Under Kanishka “the Great” (c. 127 – 152 – contemporary with Hadrian and Antoninus Pius), the Kushan empire reached its peak of power and prosperity. Kanishka’s abundant coinage features over 30 different deities from the Iranian, Hindu and Greco-Roman pantheons. The main mint was probably located at Balkh in northern Afghanistan, but the coins are found across Central Asia and northern India.
As a patron of Buddhism, Kanishka issued very rare gold dinars bearing the earliest image of the Buddha to appear on a coin; an example of this type (only about five known) sold for $160,000 in 2009. On the obverse of his coins, the imposing bearded figure of Kanishka stands wearing a long robe and holding a staff while sprinkling incense on a small altar. The reverse of a bronze “didrachm” (8.34 grams) depicts a standing figure labled “Helios” – a Greco-Roman sun god.
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The son of Kanishka, Huvishka (c. 151 – 190, roughly contemporary with Marcus Aurelius) probably issued more gold coinage than all the other Kushan rulers combined. Reverses mainly feature the goddess Ardoksho and the god Oesho, but numerous other deities put in appearances, including Nana the moon goddess, Athsho the god of fire, and Maaseno the god of war. A rare gold dinar depicting Nana riding on a lion realized $55,000 in a recent auction.
In contrast to previous Kushan rulers, Huvishka is beardless. He evidently loved hats, since he appears in no less than 11 different types of elaborate headgear on his coins. His profile portrait is surrounded by a halo, a feature adopted by all subsequent Kushan rulers. On his abundant copper coins, he often rides atop an elephant.
Vasudeva reigned for 40 years (c.190 – 230, roughly contemporary with the Roman emperor Septimius Severus). His coins were issued from two mints: one in Bactria (possibly Balkh) and one in Punjab (probably Taxila). On his coins, Vasudeva stands in a long coat of scale armor, wearing a tall helmet, holding a trident and sprinkling incense on an altar surrounded by an inscription in Bactrian: “King of Kings, Bazodno the Kushan.” The standard reverse is the bare-chested god Oesho with a bull.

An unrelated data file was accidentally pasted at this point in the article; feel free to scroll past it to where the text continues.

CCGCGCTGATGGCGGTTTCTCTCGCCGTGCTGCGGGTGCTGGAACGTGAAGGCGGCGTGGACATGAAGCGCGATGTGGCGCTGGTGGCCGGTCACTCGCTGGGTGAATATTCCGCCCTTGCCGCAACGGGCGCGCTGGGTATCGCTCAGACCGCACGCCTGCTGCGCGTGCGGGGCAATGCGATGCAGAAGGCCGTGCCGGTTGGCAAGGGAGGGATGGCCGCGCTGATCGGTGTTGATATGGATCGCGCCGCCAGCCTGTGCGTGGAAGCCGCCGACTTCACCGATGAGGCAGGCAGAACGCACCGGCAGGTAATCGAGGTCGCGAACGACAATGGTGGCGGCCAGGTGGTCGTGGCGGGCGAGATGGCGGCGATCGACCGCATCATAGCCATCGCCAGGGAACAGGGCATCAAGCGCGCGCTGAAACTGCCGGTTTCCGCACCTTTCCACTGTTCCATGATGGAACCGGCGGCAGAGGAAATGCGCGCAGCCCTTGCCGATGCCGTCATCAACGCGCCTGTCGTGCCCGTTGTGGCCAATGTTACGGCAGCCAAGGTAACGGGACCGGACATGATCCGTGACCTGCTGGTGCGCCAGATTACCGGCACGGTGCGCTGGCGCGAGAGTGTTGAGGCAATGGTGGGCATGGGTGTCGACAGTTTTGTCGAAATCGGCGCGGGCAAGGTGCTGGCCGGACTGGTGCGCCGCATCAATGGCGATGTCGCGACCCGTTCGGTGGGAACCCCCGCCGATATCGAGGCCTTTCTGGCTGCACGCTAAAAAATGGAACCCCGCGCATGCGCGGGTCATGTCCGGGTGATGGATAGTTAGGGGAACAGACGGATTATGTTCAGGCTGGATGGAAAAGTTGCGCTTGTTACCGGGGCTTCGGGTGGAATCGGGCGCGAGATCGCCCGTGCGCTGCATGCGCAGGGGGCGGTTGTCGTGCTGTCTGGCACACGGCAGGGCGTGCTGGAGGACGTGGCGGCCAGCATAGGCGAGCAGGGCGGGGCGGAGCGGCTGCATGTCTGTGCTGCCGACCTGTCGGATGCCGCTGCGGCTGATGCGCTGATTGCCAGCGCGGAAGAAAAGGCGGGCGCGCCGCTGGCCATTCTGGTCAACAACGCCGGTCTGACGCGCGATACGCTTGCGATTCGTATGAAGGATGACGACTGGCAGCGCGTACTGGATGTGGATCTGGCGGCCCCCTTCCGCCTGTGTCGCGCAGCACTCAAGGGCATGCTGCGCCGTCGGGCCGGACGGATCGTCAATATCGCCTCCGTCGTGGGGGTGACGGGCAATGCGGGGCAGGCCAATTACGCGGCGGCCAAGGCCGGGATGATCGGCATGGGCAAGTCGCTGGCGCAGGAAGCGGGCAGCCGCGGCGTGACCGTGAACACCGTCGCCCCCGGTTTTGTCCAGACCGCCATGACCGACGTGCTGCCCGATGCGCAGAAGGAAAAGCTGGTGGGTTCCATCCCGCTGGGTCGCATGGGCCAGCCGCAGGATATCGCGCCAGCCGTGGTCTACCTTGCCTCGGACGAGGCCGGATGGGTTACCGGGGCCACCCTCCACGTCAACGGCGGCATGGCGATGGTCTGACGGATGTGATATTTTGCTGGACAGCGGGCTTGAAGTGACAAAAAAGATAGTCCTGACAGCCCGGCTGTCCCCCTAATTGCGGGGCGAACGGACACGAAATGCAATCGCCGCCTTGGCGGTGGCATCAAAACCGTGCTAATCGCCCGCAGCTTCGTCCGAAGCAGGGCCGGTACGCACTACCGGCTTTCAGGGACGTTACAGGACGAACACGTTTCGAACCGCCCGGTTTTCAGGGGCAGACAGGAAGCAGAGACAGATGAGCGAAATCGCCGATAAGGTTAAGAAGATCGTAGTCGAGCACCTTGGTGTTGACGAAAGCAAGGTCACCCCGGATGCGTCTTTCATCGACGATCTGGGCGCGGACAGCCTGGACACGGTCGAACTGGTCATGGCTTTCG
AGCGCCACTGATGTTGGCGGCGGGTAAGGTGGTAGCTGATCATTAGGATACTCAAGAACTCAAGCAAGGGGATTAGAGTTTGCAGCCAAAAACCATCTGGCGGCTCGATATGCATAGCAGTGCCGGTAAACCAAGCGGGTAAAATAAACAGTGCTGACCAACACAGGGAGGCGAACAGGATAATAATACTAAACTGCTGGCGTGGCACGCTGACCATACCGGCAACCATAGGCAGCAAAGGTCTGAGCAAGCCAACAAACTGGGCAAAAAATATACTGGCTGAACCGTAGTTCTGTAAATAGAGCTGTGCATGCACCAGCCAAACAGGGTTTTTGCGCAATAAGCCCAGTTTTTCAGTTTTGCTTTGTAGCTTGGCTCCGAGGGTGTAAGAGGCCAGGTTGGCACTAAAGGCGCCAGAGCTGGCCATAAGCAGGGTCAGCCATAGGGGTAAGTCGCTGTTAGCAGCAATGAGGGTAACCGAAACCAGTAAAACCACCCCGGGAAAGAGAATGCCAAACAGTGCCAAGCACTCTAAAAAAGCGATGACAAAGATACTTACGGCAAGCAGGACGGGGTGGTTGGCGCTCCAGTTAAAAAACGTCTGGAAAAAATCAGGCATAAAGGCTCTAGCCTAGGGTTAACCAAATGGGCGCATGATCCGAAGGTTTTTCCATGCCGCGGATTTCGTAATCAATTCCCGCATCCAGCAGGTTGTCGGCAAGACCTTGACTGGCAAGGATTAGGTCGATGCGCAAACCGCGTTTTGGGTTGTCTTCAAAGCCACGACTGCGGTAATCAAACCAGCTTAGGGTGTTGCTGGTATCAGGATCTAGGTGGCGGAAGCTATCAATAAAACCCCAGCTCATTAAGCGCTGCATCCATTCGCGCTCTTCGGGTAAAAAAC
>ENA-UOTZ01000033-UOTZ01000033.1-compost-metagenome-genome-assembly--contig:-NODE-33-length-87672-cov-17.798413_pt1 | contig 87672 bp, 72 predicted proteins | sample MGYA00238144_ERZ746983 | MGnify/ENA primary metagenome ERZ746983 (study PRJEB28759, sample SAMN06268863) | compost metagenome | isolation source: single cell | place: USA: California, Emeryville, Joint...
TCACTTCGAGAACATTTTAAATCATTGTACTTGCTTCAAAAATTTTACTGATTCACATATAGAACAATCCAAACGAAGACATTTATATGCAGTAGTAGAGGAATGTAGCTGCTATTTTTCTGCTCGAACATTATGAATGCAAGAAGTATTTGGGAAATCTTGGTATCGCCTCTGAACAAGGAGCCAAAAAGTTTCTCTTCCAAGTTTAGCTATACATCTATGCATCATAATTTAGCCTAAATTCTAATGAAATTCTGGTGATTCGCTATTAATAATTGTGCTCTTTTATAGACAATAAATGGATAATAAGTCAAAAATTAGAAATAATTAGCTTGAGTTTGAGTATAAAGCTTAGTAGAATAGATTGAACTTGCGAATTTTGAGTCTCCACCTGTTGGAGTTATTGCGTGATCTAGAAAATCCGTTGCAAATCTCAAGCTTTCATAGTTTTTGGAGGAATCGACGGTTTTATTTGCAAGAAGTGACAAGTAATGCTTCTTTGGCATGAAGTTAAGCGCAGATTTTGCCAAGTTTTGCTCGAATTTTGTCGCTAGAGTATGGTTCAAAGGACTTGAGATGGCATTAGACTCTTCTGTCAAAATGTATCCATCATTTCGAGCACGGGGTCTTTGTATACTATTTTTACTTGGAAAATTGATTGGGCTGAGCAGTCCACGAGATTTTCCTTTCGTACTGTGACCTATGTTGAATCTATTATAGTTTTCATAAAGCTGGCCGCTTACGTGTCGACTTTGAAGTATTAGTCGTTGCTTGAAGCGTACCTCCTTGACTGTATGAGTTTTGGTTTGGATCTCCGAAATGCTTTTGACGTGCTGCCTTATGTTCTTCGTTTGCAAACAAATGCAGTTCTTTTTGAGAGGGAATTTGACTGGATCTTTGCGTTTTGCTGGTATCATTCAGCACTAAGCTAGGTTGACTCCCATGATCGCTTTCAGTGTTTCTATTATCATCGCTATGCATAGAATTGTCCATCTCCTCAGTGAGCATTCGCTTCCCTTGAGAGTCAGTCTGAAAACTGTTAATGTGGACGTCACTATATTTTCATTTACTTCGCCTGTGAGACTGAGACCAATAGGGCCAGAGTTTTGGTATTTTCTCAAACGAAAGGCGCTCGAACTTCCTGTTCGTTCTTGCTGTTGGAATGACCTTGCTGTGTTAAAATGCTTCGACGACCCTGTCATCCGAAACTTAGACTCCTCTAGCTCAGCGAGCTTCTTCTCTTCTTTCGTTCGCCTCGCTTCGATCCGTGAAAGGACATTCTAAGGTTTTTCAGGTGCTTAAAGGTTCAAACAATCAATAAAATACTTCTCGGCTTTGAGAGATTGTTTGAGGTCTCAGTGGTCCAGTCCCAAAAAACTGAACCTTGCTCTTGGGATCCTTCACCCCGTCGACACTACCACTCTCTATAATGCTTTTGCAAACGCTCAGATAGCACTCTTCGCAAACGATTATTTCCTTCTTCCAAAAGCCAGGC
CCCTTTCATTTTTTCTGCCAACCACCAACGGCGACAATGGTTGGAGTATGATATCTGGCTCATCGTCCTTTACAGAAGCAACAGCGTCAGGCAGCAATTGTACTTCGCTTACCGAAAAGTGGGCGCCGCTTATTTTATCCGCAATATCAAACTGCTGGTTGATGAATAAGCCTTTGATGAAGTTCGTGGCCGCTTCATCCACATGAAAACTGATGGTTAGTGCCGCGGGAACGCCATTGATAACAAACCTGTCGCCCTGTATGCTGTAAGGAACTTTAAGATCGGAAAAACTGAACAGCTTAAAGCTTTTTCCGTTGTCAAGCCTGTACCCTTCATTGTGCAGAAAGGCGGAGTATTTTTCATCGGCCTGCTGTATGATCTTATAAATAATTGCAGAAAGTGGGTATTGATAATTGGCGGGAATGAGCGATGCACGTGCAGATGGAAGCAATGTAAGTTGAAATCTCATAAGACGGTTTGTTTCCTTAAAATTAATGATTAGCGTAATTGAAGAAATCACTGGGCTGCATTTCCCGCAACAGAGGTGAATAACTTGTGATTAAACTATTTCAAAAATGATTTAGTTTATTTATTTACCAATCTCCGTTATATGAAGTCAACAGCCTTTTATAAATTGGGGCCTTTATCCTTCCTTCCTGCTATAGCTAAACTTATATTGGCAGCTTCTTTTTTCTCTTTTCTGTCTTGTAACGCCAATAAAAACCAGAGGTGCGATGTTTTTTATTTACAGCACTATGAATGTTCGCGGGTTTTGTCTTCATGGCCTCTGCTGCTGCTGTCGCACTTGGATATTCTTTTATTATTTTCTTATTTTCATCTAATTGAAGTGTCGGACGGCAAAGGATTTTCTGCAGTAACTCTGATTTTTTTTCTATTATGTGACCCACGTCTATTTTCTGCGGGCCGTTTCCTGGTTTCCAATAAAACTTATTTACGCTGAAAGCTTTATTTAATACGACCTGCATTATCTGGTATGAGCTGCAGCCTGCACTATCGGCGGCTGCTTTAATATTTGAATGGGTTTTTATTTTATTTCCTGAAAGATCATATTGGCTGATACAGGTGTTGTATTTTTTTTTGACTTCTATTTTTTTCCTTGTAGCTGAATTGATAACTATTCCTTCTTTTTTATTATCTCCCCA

[B]eginning with the reign of Kanishka II, the dynastic history of the Kushans becomes increasingly difficult to decipher (Jongeward & Cribb, 149).
Kanishka II reigned for 17 years (230 -247, roughly contemporary with Roman emperors Maximinus and Philip the Arab). During this period the empire lost extensive territory in Afghanistan to the Sasanian Persians. Attributing Kanishka II’s coins can be difficult, because production standards were slipping (often a sign of crisis) and few coins carry a complete and legible inscription. The designs closely follow the coinage of Vasudeva. A sharp example of the gold dinar from the famous Dr. Lawrence Adams Collection brought $1,600 in a recent sale.
During Vasishka’s reign, the Sasanians pushed south of the Hindu Kush and also invaded Gandhara (c. 260 CE) restricting Kushan-held areas to Taxila and parts of northern India (Jongeward & Cribb, 150).
On the few coins of this 20-year reign that have a readable Bactrian inscription, Vasishka’s name appears as “Bazeshko”. The standard reverse shows the goddess Ardokhsho seated on a square-backed throne or the god Oesho with a bull. Stray letters in Brahmi (an Indian script) begin to appear on the coins; their meaning and purpose are uncertain.
The rare coins of this brief reign (c. 267- 270; only 16 examples listed in the CoinArchives Pro database) closely follow the pattern of the previous ruler. Although the standard of workmanship declined, the weight and purity of the gold remained consistently good.
Almost nothing is known about Vasudeva II (ruled c. 267-300, roughly contemporary with the Roman emperor Diocletian) except for his coins, which are surprisingly common; 502 examples listed in the CoinArchives Pro database. Either Ardokhsho or Oesho and bull is the reverse design. These are some of the most affordable high-grade Kushan gold coins, with very fine examples going for under $1,000.